Thousands of people are waiting in line on the streets of London to pay their respects to Queen Elizabeth II as she lies in state in Westminster Hall. Is it simply respect and affection for the deceased that is moving people to wait for over 10 hours in the notoriously fickle British weather? Or is something greater at play?
We British love a good queue. We’ll queue for almost no reason at all – or even all on our own with no-one else around! British queues are orderly and civilised affairs with any would-be queue-jumpers being quickly tutted back into order with industrial levels of passive aggression. I live in Austria, where queues frequently aren’t queues at all, but convenient places to stand until you can push ahead, which offends me on a very deep and existential level. God Save The Queue!
What is driving all these people to wait long, uncomfortable hours outside in the drizzle just for few moments of contemplation in front of a coffin containing the body of someone they probably never met? Why are they defying orders to stop queuing, forming a queue for the queue? It is clearly a sign of the deep respect and esteem with which Queen Elizabeth II was regarded both among her own people and others that they will happily take on a bit of discomfort to pay their respects. After all – what are a couple of hours of achy legs, backs and feet compared to the unstinting service Her Majesty gave to the UK for over 70 years?
A unifying, steadying presence
The majority of Britons can only remember Queen Elizabeth. My parents, now both in their 70s, only have vague recollections of King George VI, his death and the Queen’s Coronation Day in 1953. Many have lived and died in the shadow of her reign. Being so used to her predictable steady, reliable presence, it was so easy to simply equate Her Majesty to the institution of the Crown instead of its current embodiment.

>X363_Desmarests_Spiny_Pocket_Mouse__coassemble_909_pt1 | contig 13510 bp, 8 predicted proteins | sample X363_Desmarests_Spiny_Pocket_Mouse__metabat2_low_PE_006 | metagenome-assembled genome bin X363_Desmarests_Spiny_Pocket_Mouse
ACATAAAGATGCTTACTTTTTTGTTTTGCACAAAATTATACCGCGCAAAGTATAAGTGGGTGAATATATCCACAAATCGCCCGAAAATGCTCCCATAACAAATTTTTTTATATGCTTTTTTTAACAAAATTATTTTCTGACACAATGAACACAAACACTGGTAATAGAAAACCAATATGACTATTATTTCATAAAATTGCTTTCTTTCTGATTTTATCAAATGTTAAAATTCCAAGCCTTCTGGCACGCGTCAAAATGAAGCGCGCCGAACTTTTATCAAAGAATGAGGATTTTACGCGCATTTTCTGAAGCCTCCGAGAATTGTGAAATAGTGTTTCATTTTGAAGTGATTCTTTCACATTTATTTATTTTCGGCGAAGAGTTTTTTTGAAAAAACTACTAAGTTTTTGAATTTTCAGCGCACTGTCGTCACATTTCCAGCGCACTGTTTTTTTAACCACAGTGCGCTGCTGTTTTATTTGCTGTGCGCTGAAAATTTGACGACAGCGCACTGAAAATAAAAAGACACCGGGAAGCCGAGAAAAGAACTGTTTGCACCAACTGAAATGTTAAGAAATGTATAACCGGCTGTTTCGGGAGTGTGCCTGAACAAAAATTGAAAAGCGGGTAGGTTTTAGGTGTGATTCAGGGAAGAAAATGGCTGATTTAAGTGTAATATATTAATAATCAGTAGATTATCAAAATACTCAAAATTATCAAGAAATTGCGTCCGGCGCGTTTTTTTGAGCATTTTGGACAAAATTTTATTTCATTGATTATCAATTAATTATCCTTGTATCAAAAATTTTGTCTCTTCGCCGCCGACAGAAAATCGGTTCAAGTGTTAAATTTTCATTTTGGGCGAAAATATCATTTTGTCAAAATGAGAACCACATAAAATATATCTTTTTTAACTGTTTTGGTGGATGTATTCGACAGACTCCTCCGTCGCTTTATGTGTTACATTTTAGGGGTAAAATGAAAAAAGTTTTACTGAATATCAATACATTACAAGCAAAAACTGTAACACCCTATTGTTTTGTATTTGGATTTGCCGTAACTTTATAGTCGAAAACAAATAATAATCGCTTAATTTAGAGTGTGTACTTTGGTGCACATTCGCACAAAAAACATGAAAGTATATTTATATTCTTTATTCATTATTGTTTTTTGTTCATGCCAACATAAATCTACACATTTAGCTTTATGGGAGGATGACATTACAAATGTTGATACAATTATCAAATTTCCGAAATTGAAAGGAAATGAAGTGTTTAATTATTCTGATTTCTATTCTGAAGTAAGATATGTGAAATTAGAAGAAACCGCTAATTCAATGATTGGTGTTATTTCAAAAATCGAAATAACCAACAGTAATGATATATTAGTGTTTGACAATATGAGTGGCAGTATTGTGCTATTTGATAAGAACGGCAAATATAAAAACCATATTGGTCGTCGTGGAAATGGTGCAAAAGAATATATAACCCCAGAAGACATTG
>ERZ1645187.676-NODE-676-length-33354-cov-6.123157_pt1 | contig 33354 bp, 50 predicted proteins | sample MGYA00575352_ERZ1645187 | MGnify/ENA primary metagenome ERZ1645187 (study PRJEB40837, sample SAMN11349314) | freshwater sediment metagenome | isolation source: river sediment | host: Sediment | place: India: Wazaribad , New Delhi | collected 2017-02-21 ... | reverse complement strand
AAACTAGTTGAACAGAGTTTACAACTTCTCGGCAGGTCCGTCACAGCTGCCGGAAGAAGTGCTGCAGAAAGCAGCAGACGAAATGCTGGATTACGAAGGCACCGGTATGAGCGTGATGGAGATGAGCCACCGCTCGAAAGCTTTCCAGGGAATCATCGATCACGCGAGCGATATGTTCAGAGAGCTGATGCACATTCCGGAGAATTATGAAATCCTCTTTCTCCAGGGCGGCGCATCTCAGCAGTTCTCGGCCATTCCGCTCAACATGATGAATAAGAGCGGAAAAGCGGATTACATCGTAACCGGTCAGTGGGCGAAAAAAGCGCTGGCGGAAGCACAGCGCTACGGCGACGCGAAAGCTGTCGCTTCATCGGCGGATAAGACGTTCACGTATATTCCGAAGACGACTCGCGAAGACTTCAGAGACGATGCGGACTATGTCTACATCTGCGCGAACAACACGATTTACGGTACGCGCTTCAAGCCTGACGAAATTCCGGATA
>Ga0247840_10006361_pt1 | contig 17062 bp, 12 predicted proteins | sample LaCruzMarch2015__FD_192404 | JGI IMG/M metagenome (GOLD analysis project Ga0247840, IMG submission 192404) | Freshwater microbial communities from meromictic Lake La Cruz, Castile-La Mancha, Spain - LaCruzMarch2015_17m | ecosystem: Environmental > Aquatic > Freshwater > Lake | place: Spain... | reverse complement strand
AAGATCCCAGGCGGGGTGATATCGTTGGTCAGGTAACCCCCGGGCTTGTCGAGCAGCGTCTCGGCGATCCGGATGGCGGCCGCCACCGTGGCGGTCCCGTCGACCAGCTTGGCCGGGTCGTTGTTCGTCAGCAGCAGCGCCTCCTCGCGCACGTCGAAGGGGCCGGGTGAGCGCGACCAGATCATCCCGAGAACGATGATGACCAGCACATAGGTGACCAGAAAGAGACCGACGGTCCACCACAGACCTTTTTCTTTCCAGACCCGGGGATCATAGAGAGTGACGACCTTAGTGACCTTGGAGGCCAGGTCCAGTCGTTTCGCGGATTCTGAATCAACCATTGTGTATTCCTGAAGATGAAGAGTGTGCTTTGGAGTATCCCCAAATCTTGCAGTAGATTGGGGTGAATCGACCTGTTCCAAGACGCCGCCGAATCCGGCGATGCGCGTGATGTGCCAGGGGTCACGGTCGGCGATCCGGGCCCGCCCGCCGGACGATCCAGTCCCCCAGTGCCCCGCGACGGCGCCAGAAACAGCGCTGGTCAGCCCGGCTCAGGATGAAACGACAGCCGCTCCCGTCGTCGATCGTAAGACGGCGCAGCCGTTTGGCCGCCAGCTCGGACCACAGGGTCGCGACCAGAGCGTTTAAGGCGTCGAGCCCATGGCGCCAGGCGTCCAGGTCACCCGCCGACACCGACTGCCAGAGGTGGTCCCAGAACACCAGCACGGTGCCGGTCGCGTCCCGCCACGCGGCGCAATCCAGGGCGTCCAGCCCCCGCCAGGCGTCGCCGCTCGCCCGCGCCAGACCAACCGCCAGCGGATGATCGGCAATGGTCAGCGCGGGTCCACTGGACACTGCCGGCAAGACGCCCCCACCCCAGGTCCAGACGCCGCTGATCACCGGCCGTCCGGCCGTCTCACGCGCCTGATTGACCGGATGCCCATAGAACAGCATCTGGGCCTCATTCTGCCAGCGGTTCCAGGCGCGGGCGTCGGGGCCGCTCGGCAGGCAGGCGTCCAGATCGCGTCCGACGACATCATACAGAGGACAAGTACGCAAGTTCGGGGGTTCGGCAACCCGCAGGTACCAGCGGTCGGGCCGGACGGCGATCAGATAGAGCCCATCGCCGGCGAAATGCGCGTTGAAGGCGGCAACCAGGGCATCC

Queen Elizabeth was the Crown and the Crown was her. It was easy to start thinking that, once she passed, the monarchy would lose its core, its raison d’être and the whole institution would quickly crumble and extinguish. Right now, of course, it is impossible to tell how things will turn out and whether support for the monarchy will ebb or continue to hold over future generations. For years, my tacit assumption was that it wouldn’t and that either Charles or William would be the final chapter in the story.
However, watching the tremendous live, moving monument of The Queue, I have begun to question that assumption. Yes, people are clearly moved and saddened by the passing of a beloved queen, who was held in high regard for many good reasons.
But there is also something greater at play here: something which goes above and beyond the identity of the deceased monarch whose body currently lies in state in Westminster Hall. It is something that many people may only feel and are unable to articulate. The journalist Will Lloyd spoke to people standing out in the The Queue to find out why they had come to wait their turn to see the coffin:
“They all say they want to be part of it today. What exactly is it? “I don’t know what it is”, says Georgia, who is 25, and easily the youngest person here who is not asleep in a pram. “I think it is just what we do.” It is variously described to me as being British and being proud of being British; it is tradition and continuity; it is where they will take their children when it happens again. “It”, says Graham from Dagenham, “is the end of an era.”
What is this mysterious “it” of which people vaguely speak, the force by which they have been driven here to stand in a queue which, at the time of writing, was 4.9 miles long and closed to further entrants? “It” is the call of ritual and the human need to participate in acts and customs which have defined English and British history for over 1000 years.